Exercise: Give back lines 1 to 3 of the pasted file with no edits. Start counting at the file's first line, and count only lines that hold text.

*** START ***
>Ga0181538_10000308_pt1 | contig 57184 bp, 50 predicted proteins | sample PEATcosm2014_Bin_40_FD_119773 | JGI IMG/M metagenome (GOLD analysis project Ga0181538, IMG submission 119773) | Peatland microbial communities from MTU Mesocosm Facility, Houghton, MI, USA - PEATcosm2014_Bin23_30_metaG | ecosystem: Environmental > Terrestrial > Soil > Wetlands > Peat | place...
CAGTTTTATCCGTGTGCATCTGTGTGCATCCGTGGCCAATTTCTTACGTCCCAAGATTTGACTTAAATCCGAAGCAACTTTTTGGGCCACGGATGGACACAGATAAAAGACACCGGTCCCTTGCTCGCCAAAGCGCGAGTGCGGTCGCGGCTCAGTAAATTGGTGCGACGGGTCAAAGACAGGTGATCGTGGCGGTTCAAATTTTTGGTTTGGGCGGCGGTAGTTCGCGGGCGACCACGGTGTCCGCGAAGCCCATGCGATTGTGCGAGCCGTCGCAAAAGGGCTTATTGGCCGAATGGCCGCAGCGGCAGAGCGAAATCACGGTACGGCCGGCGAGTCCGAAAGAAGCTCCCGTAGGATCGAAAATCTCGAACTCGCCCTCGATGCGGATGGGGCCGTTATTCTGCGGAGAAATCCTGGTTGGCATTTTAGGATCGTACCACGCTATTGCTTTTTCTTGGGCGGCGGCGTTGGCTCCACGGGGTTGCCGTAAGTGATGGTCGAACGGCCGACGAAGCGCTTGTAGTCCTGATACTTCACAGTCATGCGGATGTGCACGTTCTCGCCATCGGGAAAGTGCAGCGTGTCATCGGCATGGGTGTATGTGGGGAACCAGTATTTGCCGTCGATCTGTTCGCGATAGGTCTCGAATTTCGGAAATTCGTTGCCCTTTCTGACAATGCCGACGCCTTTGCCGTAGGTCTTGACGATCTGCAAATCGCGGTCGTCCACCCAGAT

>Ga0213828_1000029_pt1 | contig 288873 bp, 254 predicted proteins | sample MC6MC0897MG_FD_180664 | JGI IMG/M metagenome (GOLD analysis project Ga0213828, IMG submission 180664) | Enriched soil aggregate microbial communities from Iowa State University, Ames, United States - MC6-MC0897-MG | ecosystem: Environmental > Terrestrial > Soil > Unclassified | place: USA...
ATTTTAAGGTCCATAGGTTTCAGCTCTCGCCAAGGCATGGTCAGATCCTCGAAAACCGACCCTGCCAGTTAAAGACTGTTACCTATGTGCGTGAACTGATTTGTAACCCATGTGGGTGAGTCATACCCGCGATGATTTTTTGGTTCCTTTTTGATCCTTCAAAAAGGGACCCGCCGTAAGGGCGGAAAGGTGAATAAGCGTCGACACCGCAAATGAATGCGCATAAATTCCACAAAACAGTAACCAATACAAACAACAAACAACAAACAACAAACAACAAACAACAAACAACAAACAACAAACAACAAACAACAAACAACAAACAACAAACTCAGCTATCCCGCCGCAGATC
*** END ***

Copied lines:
>Ga0181538_10000308_pt1 | contig 57184 bp, 50 predicted proteins | sample PEATcosm2014_Bin_40_FD_119773 | JGI IMG/M metagenome (GOLD analysis project Ga0181538, IMG submission 119773) | Peatland microbial communities from MTU Mesocosm Facility, Houghton, MI, USA - PEATcosm2014_Bin23_30_metaG | ecosystem: Environmental > Terrestrial > Soil > Wetlands > Peat | place...
CAGTTTTATCCGTGTGCATCTGTGTGCATCCGTGGCCAATTTCTTACGTCCCAAGATTTGACTTAAATCCGAAGCAACTTTTTGGGCCACGGATGGACACAGATAAAAGACACCGGTCCCTTGCTCGCCAAAGCGCGAGTGCGGTCGCGGCTCAGTAAATTGGTGCGACGGGTCAAAGACAGGTGATCGTGGCGGTTCAAATTTTTGGTTTGGGCGGCGGTAGTTCGCGGGCGACCACGGTGTCCGCGAAGCCCATGCGATTGTGCGAGCCGTCGCAAAAGGGCTTATTGGCCGAATGGCCGCAGCGGCAGAGCGAAATCACGGTACGGCCGGCGAGTCCGAAAGAAGCTCCCGTAGGATCGAAAATCTCGAACTCGCCCTCGATGCGGATGGGGCCGTTATTCTGCGGAGAAATCCTGGTTGGCATTTTAGGATCGTACCACGCTATTGCTTTTTCTTGGGCGGCGGCGTTGGCTCCACGGGGTTGCCGTAAGTGATGGTCGAACGGCCGACGAAGCGCTTGTAGTCCTGATACTTCACAGTCATGCGGATGTGCACGTTCTCGCCATCGGGAAAGTGCAGCGTGTCATCGGCATGGGTGTATGTGGGGAACCAGTATTTGCCGTCGATCTGTTCGCGATAGGTCTCGAATTTCGGAAATTCGTTGCCCTTTCTGACAATGCCGACGCCTTTGCCGTAGGTCTTGACGATCTGCAAATCGCGGTCGTCCACCCAGAT

>Ga0213828_1000029_pt1 | contig 288873 bp, 254 predicted proteins | sample MC6MC0897MG_FD_180664 | JGI IMG/M metagenome (GOLD analysis project Ga0213828, IMG submission 180664) | Enriched soil aggregate microbial communities from Iowa State University, Ames, United States - MC6-MC0897-MG | ecosystem: Environmental > Terrestrial > Soil > Unclassified | place: USA...